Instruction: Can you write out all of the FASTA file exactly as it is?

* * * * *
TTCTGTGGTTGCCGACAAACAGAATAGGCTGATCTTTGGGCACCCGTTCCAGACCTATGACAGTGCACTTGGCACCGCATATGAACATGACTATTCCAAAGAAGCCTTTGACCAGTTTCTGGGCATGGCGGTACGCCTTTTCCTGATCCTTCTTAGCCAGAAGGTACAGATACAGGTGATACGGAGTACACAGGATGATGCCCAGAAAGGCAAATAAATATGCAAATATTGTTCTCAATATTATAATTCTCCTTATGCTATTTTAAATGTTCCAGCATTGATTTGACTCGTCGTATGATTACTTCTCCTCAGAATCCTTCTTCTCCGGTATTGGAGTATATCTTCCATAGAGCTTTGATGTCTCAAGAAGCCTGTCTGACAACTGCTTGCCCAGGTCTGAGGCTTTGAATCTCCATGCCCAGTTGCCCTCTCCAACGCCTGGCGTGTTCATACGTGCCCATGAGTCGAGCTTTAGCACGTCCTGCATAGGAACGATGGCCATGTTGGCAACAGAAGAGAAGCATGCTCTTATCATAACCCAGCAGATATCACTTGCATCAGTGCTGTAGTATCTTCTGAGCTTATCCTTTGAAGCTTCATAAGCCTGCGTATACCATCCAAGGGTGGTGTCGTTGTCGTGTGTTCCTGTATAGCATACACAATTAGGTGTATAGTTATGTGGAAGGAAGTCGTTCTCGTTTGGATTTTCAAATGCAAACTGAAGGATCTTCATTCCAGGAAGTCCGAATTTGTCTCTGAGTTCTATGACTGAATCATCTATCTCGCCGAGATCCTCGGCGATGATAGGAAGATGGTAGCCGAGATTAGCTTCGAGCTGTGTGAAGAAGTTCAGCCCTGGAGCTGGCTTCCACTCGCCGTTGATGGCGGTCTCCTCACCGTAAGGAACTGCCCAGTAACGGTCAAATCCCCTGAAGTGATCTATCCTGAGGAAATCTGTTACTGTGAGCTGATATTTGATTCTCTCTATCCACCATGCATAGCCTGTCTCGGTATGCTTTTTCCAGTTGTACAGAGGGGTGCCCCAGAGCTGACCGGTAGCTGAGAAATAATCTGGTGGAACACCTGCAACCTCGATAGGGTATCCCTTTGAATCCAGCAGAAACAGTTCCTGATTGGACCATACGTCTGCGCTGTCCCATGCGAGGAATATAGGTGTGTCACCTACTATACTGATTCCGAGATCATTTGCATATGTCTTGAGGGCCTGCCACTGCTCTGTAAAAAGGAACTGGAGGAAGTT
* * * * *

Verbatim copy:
TTCTGTGGTTGCCGACAAACAGAATAGGCTGATCTTTGGGCACCCGTTCCAGACCTATGACAGTGCACTTGGCACCGCATATGAACATGACTATTCCAAAGAAGCCTTTGACCAGTTTCTGGGCATGGCGGTACGCCTTTTCCTGATCCTTCTTAGCCAGAAGGTACAGATACAGGTGATACGGAGTACACAGGATGATGCCCAGAAAGGCAAATAAATATGCAAATATTGTTCTCAATATTATAATTCTCCTTATGCTATTTTAAATGTTCCAGCATTGATTTGACTCGTCGTATGATTACTTCTCCTCAGAATCCTTCTTCTCCGGTATTGGAGTATATCTTCCATAGAGCTTTGATGTCTCAAGAAGCCTGTCTGACAACTGCTTGCCCAGGTCTGAGGCTTTGAATCTCCATGCCCAGTTGCCCTCTCCAACGCCTGGCGTGTTCATACGTGCCCATGAGTCGAGCTTTAGCACGTCCTGCATAGGAACGATGGCCATGTTGGCAACAGAAGAGAAGCATGCTCTTATCATAACCCAGCAGATATCACTTGCATCAGTGCTGTAGTATCTTCTGAGCTTATCCTTTGAAGCTTCATAAGCCTGCGTATACCATCCAAGGGTGGTGTCGTTGTCGTGTGTTCCTGTATAGCATACACAATTAGGTGTATAGTTATGTGGAAGGAAGTCGTTCTCGTTTGGATTTTCAAATGCAAACTGAAGGATCTTCATTCCAGGAAGTCCGAATTTGTCTCTGAGTTCTATGACTGAATCATCTATCTCGCCGAGATCCTCGGCGATGATAGGAAGATGGTAGCCGAGATTAGCTTCGAGCTGTGTGAAGAAGTTCAGCCCTGGAGCTGGCTTCCACTCGCCGTTGATGGCGGTCTCCTCACCGTAAGGAACTGCCCAGTAACGGTCAAATCCCCTGAAGTGATCTATCCTGAGGAAATCTGTTACTGTGAGCTGATATTTGATTCTCTCTATCCACCATGCATAGCCTGTCTCGGTATGCTTTTTCCAGTTGTACAGAGGGGTGCCCCAGAGCTGACCGGTAGCTGAGAAATAATCTGGTGGAACACCTGCAACCTCGATAGGGTATCCCTTTGAATCCAGCAGAAACAGTTCCTGATTGGACCATACGTCTGCGCTGTCCCATGCGAGGAATATAGGTGTGTCACCTACTATACTGATTCCGAGATCATTTGCATATGTCTTGAGGGCCTGCCACTGCTCTGTAAAAAGGAACTGGAGGAAGTT